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Inicio Cirugía Española (English Edition) Oesophageal Leiomyoma With Intense Uptake in Positron Tomography With 18Fluorode...
Journal Information
Vol. 94. Issue 7.
Pages 419-422 (August - September 2016)
Vol. 94. Issue 7.
Pages 419-422 (August - September 2016)
Scientific Letter
DOI: 10.1016/j.cireng.2016.08.002
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Oesophageal Leiomyoma With Intense Uptake in Positron Tomography With 18Fluorodeoxyglucose and Computed Tomography
Leiomioma de esófago con intensa captación de 18fluorodeoxiglucosa en la tomografía por emisión de positrones-tomografía computarizada
María Jesús Álvarez Martína,
Corresponding author

Corresponding author.
, Ana María Garcia Navarroa, Antonio Rodriguez Fernandezb, Jose Antonio Jimenez Riosa
a Unidad de Cirugía General, Sección de Cirugía Esófago-gástrica, Hospital Universitario Virgen de las Nieves, Granada, Spain
b Unidad de Medicina Nuclear, Hospital Universitario Virgen de las Nieves, Granada, Spain
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Gastrointestinal stromal tumours (GIST) are the most common mesenchymal neoplasms of the digestive tract (3%). They are most frequently located in the stomach and small bowel, which are involved in 75% and 25% of cases, respectively.1 Oesophageal locations are rare (5%); the most common tumours in this region are leiomyomas, which represent 70% of benign oesophageal tumours. Given the clinical, endoscopic and radiological similarities between GIST and leiomyomas, they may not be properly differentiated until after resection. We present the case of an oesophageal leiomyoma that was treated as a GIST due to metabolic hyperactivity observed on PET/CT.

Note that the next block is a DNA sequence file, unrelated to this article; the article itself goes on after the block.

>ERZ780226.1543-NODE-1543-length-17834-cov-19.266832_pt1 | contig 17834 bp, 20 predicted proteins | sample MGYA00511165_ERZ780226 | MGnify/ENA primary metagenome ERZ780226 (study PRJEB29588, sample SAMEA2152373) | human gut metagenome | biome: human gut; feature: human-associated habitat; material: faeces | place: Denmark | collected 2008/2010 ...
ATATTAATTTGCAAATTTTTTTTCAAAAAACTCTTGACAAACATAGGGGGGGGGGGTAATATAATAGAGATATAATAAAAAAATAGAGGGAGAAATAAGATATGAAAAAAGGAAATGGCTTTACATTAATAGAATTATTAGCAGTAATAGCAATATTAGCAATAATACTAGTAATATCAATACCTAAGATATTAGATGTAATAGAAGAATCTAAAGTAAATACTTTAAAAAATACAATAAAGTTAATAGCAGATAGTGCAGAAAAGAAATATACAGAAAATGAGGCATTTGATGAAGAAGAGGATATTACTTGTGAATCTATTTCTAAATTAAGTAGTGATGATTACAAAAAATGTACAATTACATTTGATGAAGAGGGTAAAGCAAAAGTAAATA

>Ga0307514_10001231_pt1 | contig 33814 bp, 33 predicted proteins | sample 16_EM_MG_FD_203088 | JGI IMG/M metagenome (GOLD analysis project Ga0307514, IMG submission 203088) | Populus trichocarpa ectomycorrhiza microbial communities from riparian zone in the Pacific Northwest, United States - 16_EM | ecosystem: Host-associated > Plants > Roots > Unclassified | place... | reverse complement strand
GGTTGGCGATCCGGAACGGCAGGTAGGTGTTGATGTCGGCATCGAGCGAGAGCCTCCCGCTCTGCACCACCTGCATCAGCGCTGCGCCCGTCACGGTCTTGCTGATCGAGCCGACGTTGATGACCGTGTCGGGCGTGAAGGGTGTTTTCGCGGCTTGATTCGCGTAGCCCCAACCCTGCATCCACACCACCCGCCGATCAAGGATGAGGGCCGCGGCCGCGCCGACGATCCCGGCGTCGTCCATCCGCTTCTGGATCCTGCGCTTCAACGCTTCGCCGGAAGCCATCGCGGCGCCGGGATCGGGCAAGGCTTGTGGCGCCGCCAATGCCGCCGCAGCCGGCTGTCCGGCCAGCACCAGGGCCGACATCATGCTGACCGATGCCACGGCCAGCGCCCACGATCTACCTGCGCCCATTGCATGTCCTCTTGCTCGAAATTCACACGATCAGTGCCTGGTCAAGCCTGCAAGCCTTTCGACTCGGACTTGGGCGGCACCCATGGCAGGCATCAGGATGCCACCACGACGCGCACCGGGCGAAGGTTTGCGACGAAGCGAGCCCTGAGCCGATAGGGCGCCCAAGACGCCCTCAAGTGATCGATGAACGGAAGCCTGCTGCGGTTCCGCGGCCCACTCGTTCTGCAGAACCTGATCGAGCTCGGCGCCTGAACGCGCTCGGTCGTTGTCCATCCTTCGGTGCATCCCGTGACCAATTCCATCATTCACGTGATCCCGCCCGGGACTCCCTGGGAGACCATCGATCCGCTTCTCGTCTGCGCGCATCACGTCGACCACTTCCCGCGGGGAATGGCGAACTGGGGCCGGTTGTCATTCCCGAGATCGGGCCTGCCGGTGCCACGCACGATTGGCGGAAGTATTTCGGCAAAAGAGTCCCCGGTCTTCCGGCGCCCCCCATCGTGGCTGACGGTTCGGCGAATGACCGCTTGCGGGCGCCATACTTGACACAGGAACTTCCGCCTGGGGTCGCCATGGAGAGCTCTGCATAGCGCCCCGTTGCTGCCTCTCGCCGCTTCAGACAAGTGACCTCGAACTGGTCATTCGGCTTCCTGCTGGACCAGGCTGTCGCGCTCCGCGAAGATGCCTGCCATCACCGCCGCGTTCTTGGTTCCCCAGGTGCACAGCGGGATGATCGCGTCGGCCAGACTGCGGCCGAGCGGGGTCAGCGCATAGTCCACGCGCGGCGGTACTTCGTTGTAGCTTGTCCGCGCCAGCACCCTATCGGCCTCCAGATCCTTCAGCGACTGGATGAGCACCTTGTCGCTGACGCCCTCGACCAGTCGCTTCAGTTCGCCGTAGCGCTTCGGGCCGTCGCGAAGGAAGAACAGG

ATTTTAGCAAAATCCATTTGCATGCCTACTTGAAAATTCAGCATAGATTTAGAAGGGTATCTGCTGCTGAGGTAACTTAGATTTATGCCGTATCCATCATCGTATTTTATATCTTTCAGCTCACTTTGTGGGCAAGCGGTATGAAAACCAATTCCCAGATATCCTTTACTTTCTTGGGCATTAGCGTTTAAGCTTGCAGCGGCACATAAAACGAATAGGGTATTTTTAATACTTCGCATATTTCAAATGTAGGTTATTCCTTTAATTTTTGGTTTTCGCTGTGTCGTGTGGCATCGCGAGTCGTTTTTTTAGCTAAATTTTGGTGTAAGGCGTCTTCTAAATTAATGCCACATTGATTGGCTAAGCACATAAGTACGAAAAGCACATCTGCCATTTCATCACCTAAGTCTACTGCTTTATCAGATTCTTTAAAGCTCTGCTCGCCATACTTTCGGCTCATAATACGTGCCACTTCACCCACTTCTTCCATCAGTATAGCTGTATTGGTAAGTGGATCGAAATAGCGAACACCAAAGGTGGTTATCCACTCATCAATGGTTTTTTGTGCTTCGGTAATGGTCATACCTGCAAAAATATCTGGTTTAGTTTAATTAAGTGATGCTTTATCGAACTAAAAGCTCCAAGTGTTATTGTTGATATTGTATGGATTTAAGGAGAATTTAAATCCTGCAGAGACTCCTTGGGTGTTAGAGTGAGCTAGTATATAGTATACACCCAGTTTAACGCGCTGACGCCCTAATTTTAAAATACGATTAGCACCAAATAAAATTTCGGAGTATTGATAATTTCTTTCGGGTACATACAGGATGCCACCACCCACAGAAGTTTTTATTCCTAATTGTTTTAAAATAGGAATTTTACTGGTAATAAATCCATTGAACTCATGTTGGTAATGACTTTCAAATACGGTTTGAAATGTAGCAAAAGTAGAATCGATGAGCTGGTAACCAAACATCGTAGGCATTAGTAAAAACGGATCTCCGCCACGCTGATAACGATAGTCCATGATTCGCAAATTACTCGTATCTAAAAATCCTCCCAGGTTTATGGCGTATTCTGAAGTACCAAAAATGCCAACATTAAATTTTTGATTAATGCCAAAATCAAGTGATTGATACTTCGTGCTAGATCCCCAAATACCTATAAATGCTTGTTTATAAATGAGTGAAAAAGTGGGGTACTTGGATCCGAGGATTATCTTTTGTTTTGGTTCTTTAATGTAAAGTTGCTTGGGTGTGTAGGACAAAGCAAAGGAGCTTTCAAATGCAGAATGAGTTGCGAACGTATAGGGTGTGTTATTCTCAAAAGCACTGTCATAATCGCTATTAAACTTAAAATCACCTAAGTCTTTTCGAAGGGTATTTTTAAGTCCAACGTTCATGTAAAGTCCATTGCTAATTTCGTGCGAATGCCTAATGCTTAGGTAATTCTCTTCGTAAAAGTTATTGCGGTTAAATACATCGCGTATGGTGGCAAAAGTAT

The patient is a 59-year-old woman with no medical history of interest, who reported epigastric discomfort that had progressed over the previous 5 years in association with a sensation of premature postprandial fullness in recent months. Upper gastrointestinal (UGI) endoscopy revealed, at the entrance to the gastric cavity, a large impression on the anterior lesser gastric curvature involving a lesion with bilobulated morphology that was submucosal in appearance. Endoscopic ultrasound (EUS) identified a mediastinal mass measuring 4×7cm, which was well-outlined and suggestive of benign disease, in contact with the left liver lobe, inferior vena cava and left atrium, with no signs of infiltration; the mass was slightly hypoechogenic compared to the liver parenchyma and well vascularised. The result of the EUS-guided fine-needle aspiration (FNA) was compatible with low-grade mesenchymal neoplasm (c-kit [−], actin ML [±], CD31 [−]). Computed tomography (CT) scan demonstrated a hypodense mass in the oesophagogastric junction (OGJ) measuring 9cm in length that caused circumferential wall thickening in its upper portion of up to 3.5cm, and somewhat more eccentric at its lower gastric portion, where it showed a clear submucosal component. With homogenous density and absence or very slight uptake of intravenous contrast, it was in contact with the posterior wall of both atriums, but with a defined interface. These findings were compatible with a submucosal tumour of the oesophagogastric junction, whose differential diagnosis included GIST, other mesenchymal tumours or adenocarcinoma. The study was completed with PET/CT, which demonstrated a hypermetabolic mass in the posterior mediastinum over the distal third of the oesophagus and extended towards the cardia, with a maximum SUV of 8.21 (Figs. 1 and 2).

Fig. 1.

PET/CT scan with FDG, in sagittal PET (A), axial PET (B), axial CT (C) projections and a superimposed PET-CT image (D) showing increased metabolic activity in the lower third of the oesophagus and in the oesophagogastric junction, with a notable increase in the thickness of the oesophageal and gastric wall.

Fig. 2.

PET/CT image with FDG, in coronal PET (A and B) and coronal CT (C) projections and superimposed PET-CT image (D) showing increased metabolic activity in the lower mediastinum, affecting the entire lower third of the oesophagus to the oesophagogastric junction.